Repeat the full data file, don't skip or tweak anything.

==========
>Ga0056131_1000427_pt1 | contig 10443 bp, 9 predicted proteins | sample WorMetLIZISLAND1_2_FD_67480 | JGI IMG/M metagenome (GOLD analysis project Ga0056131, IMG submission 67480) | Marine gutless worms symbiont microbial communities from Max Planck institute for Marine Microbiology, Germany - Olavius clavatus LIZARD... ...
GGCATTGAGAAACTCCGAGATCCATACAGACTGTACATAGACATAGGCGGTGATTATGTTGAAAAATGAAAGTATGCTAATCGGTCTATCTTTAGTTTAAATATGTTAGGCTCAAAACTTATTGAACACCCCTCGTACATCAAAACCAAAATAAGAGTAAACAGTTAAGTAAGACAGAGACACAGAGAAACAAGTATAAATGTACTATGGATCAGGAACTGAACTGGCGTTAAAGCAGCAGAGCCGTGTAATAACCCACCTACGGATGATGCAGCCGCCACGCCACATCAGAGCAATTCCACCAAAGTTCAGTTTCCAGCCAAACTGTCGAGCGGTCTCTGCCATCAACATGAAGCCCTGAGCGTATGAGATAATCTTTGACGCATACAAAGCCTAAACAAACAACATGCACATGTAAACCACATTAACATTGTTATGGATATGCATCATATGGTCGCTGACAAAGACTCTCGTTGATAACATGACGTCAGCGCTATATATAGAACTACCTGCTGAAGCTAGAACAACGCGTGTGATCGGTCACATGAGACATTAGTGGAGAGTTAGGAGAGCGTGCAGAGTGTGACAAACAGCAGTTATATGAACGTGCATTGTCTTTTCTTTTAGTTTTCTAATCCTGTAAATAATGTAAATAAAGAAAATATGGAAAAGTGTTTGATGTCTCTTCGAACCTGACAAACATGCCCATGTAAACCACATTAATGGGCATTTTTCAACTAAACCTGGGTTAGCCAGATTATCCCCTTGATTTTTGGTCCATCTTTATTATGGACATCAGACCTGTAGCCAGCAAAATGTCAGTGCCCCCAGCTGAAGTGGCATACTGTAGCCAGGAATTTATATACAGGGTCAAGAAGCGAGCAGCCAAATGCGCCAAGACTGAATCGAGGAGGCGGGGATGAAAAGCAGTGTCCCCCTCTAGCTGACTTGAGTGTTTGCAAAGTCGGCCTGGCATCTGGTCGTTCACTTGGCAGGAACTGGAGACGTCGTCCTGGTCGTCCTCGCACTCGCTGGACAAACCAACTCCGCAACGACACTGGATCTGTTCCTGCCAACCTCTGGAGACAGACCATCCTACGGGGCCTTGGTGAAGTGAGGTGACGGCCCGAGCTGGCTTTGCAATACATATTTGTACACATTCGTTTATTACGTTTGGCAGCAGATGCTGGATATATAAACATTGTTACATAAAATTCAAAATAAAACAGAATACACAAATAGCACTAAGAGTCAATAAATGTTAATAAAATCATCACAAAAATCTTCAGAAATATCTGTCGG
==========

>Ga0056131_1000427_pt1 | contig 10443 bp, 9 predicted proteins | sample WorMetLIZISLAND1_2_FD_67480 | JGI IMG/M metagenome (GOLD analysis project Ga0056131, IMG submission 67480) | Marine gutless worms symbiont microbial communities from Max Planck institute for Marine Microbiology, Germany - Olavius clavatus LIZARD... ...
GGCATTGAGAAACTCCGAGATCCATACAGACTGTACATAGACATAGGCGGTGATTATGTTGAAAAATGAAAGTATGCTAATCGGTCTATCTTTAGTTTAAATATGTTAGGCTCAAAACTTATTGAACACCCCTCGTACATCAAAACCAAAATAAGAGTAAACAGTTAAGTAAGACAGAGACACAGAGAAACAAGTATAAATGTACTATGGATCAGGAACTGAACTGGCGTTAAAGCAGCAGAGCCGTGTAATAACCCACCTACGGATGATGCAGCCGCCACGCCACATCAGAGCAATTCCACCAAAGTTCAGTTTCCAGCCAAACTGTCGAGCGGTCTCTGCCATCAACATGAAGCCCTGAGCGTATGAGATAATCTTTGACGCATACAAAGCCTAAACAAACAACATGCACATGTAAACCACATTAACATTGTTATGGATATGCATCATATGGTCGCTGACAAAGACTCTCGTTGATAACATGACGTCAGCGCTATATATAGAACTACCTGCTGAAGCTAGAACAACGCGTGTGATCGGTCACATGAGACATTAGTGGAGAGTTAGGAGAGCGTGCAGAGTGTGACAAACAGCAGTTATATGAACGTGCATTGTCTTTTCTTTTAGTTTTCTAATCCTGTAAATAATGTAAATAAAGAAAATATGGAAAAGTGTTTGATGTCTCTTCGAACCTGACAAACATGCCCATGTAAACCACATTAATGGGCATTTTTCAACTAAACCTGGGTTAGCCAGATTATCCCCTTGATTTTTGGTCCATCTTTATTATGGACATCAGACCTGTAGCCAGCAAAATGTCAGTGCCCCCAGCTGAAGTGGCATACTGTAGCCAGGAATTTATATACAGGGTCAAGAAGCGAGCAGCCAAATGCGCCAAGACTGAATCGAGGAGGCGGGGATGAAAAGCAGTGTCCCCCTCTAGCTGACTTGAGTGTTTGCAAAGTCGGCCTGGCATCTGGTCGTTCACTTGGCAGGAACTGGAGACGTCGTCCTGGTCGTCCTCGCACTCGCTGGACAAACCAACTCCGCAACGACACTGGATCTGTTCCTGCCAACCTCTGGAGACAGACCATCCTACGGGGCCTTGGTGAAGTGAGGTGACGGCCCGAGCTGGCTTTGCAATACATATTTGTACACATTCGTTTATTACGTTTGGCAGCAGATGCTGGATATATAAACATTGTTACATAAAATTCAAAATAAAACAGAATACACAAATAGCACTAAGAGTCAATAAATGTTAATAAAATCATCACAAAAATCTTCAGAAATATCTGTCGG